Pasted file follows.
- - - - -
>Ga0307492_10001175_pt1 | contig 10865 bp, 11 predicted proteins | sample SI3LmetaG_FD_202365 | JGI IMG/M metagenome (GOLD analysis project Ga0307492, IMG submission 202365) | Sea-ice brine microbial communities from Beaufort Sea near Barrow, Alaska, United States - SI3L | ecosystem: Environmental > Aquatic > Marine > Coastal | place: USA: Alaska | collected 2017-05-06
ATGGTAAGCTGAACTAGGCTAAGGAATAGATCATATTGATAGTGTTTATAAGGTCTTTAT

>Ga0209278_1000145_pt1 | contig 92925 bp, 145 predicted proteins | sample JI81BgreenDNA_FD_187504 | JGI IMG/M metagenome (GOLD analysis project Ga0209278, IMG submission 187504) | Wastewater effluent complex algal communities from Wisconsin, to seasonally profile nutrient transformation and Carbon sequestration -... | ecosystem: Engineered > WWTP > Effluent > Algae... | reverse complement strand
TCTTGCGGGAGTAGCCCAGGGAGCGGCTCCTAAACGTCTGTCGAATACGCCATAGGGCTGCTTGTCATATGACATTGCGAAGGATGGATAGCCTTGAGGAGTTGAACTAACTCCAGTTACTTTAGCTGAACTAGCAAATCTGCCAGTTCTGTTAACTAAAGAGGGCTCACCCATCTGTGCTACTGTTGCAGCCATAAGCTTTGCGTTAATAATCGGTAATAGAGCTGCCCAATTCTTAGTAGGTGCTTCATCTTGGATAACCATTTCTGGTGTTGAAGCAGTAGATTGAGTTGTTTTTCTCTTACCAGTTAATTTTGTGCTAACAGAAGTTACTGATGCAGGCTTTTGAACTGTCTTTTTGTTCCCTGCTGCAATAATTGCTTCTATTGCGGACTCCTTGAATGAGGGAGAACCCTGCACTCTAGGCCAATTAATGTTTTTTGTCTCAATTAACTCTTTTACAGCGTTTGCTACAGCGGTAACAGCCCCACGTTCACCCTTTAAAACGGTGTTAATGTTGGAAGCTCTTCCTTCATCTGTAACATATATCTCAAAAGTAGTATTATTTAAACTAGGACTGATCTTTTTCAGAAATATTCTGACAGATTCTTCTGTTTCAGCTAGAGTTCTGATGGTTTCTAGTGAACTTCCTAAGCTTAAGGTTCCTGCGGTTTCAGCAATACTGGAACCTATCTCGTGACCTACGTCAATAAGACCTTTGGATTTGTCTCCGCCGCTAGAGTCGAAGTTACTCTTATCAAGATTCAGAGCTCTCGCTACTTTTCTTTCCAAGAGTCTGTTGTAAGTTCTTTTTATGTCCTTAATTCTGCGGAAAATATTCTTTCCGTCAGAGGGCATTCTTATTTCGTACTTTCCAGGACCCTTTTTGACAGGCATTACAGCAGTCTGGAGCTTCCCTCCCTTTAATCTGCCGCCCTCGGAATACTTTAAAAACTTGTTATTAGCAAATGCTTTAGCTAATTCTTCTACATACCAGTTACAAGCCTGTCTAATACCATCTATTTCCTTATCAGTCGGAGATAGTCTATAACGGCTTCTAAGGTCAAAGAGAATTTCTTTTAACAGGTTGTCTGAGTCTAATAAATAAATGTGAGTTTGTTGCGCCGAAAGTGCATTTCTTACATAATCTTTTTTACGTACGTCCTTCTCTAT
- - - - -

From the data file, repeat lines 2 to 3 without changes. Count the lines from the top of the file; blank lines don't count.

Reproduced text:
ATGGTAAGCTGAACTAGGCTAAGGAATAGATCATATTGATAGTGTTTATAAGGTCTTTAT

>Ga0209278_1000145_pt1 | contig 92925 bp, 145 predicted proteins | sample JI81BgreenDNA_FD_187504 | JGI IMG/M metagenome (GOLD analysis project Ga0209278, IMG submission 187504) | Wastewater effluent complex algal communities from Wisconsin, to seasonally profile nutrient transformation and Carbon sequestration -... | ecosystem: Engineered > WWTP > Effluent > Algae... | reverse complement strand